Welcome, calinb, hope you find Bodhi to your liking. My one pre-installation recommendation would be to read Jeff's and Charles' material on setting up a separate data partition. It was pretty easy to do and seems likely to be a long-term time saver.
As birdmun said, the hardware the VM presents looks different than the actual hardware and will be much more generic. My semi-informed speculation would be that you mostly like either have a kernel issue or a driver issue. I'm nowhere near wizard enough to really help diagnose, but the first thing I'd check would be the kernel versions between the Mint that works OK and Bodhi that's glitchy. If they're the same, then it's almost certainly something to do with hardware drivers.
GrayWizard: you have my complete sympathy. My wife has rheumatoid arthritis and I watch daily what she has to struggle through. I will take careful notes when I finally get some time to upgrade my 3.x to 4.x. We've spent most of the last year on planning and carrying out fairly significant first floor renovations, so the 'puters are only getting essential attention. But the end is in sight! (to be followed by having family stay for a few months, just to complicate things.)
graywizardlinux: your posts suggests there are a lot of computers in your home. Maybe take a "spare" one and work through the partitioning + reinstallation process on a system where there's nothing important to lose? Bonus points for documenting what you learn and sharing it here.
I've set up a data partition on my Bodhi 3.x as suggested by Jeff and Charles; it seems an excellent solution (especially as I'd like to set up another Linux variant on the system to play with). I need to go back and refresh my memory on how to restore the links to it before I upgrade to 4.2. But I'm confident it's a solid way to simplify upgrading over time.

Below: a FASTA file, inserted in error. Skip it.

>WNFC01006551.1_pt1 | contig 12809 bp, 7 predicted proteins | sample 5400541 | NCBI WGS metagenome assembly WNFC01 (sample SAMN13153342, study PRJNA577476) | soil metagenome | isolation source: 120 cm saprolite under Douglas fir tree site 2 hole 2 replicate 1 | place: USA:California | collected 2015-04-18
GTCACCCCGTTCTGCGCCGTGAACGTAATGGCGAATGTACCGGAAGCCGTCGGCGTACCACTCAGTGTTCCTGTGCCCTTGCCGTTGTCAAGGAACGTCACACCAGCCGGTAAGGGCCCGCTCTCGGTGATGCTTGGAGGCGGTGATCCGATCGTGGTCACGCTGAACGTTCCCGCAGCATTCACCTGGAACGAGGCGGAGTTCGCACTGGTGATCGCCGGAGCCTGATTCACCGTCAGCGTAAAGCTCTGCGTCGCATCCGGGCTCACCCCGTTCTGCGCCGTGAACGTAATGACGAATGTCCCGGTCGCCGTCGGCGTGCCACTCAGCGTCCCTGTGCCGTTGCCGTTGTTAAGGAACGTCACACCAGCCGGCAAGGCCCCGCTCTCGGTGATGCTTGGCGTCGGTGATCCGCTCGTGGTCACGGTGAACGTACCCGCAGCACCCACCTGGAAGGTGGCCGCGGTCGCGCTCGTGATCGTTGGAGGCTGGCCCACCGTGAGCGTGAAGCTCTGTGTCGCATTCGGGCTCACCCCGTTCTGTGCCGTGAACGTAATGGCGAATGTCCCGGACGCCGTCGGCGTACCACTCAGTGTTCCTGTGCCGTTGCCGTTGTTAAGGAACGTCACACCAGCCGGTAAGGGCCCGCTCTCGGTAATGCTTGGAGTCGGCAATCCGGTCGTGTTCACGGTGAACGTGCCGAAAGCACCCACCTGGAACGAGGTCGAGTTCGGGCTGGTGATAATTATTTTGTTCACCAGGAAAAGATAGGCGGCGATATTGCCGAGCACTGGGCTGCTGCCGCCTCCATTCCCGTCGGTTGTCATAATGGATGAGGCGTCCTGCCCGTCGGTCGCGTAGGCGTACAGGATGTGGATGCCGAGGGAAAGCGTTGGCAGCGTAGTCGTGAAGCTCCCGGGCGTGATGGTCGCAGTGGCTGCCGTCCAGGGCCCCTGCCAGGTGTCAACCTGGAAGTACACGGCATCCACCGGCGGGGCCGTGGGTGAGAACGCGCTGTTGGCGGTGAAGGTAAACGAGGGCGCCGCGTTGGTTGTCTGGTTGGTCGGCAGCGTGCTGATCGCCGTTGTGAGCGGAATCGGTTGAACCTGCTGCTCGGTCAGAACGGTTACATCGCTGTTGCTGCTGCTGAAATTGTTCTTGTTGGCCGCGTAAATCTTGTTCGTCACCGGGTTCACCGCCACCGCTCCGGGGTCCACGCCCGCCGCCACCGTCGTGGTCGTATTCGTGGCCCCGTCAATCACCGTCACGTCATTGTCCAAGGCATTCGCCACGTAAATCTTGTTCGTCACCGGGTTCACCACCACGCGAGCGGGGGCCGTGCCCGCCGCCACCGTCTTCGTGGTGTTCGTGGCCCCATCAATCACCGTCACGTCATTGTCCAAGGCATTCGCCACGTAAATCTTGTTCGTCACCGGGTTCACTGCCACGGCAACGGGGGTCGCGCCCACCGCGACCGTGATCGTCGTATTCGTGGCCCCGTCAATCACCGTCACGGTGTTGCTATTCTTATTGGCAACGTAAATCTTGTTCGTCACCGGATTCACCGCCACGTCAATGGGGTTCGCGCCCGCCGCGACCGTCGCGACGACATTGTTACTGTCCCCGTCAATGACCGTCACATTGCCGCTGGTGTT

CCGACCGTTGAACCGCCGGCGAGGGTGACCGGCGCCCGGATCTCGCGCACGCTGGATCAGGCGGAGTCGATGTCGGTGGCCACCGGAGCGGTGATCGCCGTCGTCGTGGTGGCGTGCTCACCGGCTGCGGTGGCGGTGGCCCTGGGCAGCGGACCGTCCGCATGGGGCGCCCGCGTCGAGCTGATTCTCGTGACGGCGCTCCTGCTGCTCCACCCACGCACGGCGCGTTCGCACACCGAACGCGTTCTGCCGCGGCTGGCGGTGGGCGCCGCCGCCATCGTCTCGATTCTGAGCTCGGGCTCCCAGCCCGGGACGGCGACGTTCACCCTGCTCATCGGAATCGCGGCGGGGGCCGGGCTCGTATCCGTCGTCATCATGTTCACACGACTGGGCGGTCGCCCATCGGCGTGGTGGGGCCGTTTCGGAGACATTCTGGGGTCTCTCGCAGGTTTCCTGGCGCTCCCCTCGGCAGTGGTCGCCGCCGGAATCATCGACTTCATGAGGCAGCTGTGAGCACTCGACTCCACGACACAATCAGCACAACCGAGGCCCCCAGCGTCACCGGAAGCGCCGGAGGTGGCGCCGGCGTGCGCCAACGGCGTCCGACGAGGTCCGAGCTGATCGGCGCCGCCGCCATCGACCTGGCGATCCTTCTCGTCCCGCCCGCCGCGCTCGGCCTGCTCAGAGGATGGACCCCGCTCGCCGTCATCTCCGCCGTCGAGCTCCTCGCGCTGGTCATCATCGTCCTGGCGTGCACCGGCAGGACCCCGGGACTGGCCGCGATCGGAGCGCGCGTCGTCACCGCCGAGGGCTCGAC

I'll have to give this a shot; the idea of a capable but lightweight office suite is definitely appealing (although I like LibreOffice just fine). I am, however, highly suspicious of the description that WPS is "fully compatible with" MS Office file formats. In 30 years or so of office computing I've never seen two applications from different vendors that are 'fully compatible" across file formats.
Well, it's no solution to the MSN app problem, but my preference today for setting up an unreliable user (for lack of a better term) with a PC would a be Chromebook. Closest thing to a bulletproof computer I know. And at the risk of being heretical I don't mean a Chromebook with Bodhi; just a Chromebook.
Like YLee, I have an alternate From: address in my email. The problem is The Rules Have Changed. No doubt YLee and I did the same thing: (approximately) had Gmail send a message with a confirmation link to the alternate address, click the link when we got the email, address added. No sweat. But apparently more and more receiving mail servers these days are rejecting email where the domain in the From: address doesn't match the domain of the sending server. So now, if you want to send from, e.g., bodhilinux.com, there has to be an SMTP server associated with bodhilinux.com for Gmail to use.
My grandfathered-in alternative address seems to work fine with Gmail and I don't know of anything I've sent being rejected, but what Gmail's doing now aligns with what our ISP started doing a while back and I assume for the same reasons.
All of the above comes from my asking essentially the same question on the Gmail help forum within the last week.
Bottom line: I don't think you can add your bodhilinux.com address to your Gmail unless Jeff & Team want to set up an SMTP server for the bodhilinux.com domain and start adding users to it.
Way to go! I continue to just tinker, partly because moving my spouse to Linux feels like a non-starter, partly because I used Windows at work anyway, and partly because my music studio PC is Windows and swapping that over to Linux looks like it would be a bigger deal than I want to get involved in.
Steve Gibson covered this pretty well in Security Now! #583 (transcript, search for "COW"; he does spend rather more describing the basics of race conditions than the details of this particular one). While it's is a high-severity bug, Steve's advice aligns with Jeff's description: it's mostly a concern for those with Internet-facing Linux servers ("anything with an open port"). For an individual user running their machine on a home or work network behind a typical NAT or corporate firewall, it's a relatively small concern. OTOH, if you've got an Internet facing server, getting a patched kernel onto that system should be a very high priority.